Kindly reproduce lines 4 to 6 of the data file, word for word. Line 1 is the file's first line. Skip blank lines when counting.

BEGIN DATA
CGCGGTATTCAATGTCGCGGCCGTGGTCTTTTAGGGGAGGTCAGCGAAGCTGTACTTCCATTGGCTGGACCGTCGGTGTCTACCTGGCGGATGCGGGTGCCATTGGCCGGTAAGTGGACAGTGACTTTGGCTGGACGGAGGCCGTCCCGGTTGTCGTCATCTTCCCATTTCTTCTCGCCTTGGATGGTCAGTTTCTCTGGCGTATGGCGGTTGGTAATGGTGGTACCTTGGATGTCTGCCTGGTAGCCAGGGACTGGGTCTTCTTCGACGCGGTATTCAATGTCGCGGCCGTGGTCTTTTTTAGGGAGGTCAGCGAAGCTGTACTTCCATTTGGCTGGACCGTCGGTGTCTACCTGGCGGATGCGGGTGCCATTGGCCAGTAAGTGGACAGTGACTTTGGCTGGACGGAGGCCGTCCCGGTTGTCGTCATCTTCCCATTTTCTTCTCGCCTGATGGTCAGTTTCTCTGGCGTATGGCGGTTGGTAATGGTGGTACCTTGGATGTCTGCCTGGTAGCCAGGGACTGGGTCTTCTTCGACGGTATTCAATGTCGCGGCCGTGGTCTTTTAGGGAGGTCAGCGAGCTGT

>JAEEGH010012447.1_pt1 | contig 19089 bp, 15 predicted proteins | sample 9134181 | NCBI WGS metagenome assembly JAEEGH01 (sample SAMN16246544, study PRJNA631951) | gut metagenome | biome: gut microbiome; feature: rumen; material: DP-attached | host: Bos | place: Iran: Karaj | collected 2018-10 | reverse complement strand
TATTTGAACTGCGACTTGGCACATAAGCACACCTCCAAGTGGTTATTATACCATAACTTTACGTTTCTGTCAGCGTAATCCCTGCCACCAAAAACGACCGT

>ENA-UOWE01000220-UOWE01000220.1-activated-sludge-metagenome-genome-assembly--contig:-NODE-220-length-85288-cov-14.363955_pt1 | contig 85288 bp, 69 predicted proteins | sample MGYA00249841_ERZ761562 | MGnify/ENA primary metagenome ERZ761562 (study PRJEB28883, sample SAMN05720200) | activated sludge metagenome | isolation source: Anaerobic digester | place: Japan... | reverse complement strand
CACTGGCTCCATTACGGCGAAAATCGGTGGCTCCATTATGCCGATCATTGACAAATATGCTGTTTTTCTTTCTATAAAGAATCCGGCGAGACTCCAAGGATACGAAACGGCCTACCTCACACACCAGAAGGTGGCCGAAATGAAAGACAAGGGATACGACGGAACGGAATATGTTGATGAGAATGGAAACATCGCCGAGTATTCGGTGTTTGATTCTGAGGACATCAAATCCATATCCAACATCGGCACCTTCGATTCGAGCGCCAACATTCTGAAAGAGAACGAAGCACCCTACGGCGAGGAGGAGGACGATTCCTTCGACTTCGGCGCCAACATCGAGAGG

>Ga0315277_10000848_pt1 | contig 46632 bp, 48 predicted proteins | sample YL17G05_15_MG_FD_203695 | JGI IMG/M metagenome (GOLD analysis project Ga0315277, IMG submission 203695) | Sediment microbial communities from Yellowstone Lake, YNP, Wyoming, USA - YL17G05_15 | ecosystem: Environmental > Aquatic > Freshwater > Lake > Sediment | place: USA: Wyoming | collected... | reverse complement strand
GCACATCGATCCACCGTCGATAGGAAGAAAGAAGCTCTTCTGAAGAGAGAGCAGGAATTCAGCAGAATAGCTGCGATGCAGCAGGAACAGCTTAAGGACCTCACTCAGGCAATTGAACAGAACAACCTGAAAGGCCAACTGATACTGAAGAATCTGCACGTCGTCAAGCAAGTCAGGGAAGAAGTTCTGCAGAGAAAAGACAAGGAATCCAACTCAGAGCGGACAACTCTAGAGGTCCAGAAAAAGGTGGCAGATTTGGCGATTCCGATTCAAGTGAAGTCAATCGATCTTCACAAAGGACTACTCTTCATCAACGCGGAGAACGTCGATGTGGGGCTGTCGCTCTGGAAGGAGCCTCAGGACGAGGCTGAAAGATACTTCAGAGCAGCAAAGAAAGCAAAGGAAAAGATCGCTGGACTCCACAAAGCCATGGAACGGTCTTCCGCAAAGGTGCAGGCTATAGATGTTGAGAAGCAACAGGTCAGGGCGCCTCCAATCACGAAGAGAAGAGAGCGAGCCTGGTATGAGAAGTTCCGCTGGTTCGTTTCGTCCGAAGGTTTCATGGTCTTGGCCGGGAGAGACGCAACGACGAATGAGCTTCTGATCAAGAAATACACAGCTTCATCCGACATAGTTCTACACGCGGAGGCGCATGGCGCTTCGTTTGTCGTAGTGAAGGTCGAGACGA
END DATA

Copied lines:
>ENA-UOWE01000220-UOWE01000220.1-activated-sludge-metagenome-genome-assembly--contig:-NODE-220-length-85288-cov-14.363955_pt1 | contig 85288 bp, 69 predicted proteins | sample MGYA00249841_ERZ761562 | MGnify/ENA primary metagenome ERZ761562 (study PRJEB28883, sample SAMN05720200) | activated sludge metagenome | isolation source: Anaerobic digester | place: Japan... | reverse complement strand
CACTGGCTCCATTACGGCGAAAATCGGTGGCTCCATTATGCCGATCATTGACAAATATGCTGTTTTTCTTTCTATAAAGAATCCGGCGAGACTCCAAGGATACGAAACGGCCTACCTCACACACCAGAAGGTGGCCGAAATGAAAGACAAGGGATACGACGGAACGGAATATGTTGATGAGAATGGAAACATCGCCGAGTATTCGGTGTTTGATTCTGAGGACATCAAATCCATATCCAACATCGGCACCTTCGATTCGAGCGCCAACATTCTGAAAGAGAACGAAGCACCCTACGGCGAGGAGGAGGACGATTCCTTCGACTTCGGCGCCAACATCGAGAGG

>Ga0315277_10000848_pt1 | contig 46632 bp, 48 predicted proteins | sample YL17G05_15_MG_FD_203695 | JGI IMG/M metagenome (GOLD analysis project Ga0315277, IMG submission 203695) | Sediment microbial communities from Yellowstone Lake, YNP, Wyoming, USA - YL17G05_15 | ecosystem: Environmental > Aquatic > Freshwater > Lake > Sediment | place: USA: Wyoming | collected... | reverse complement strand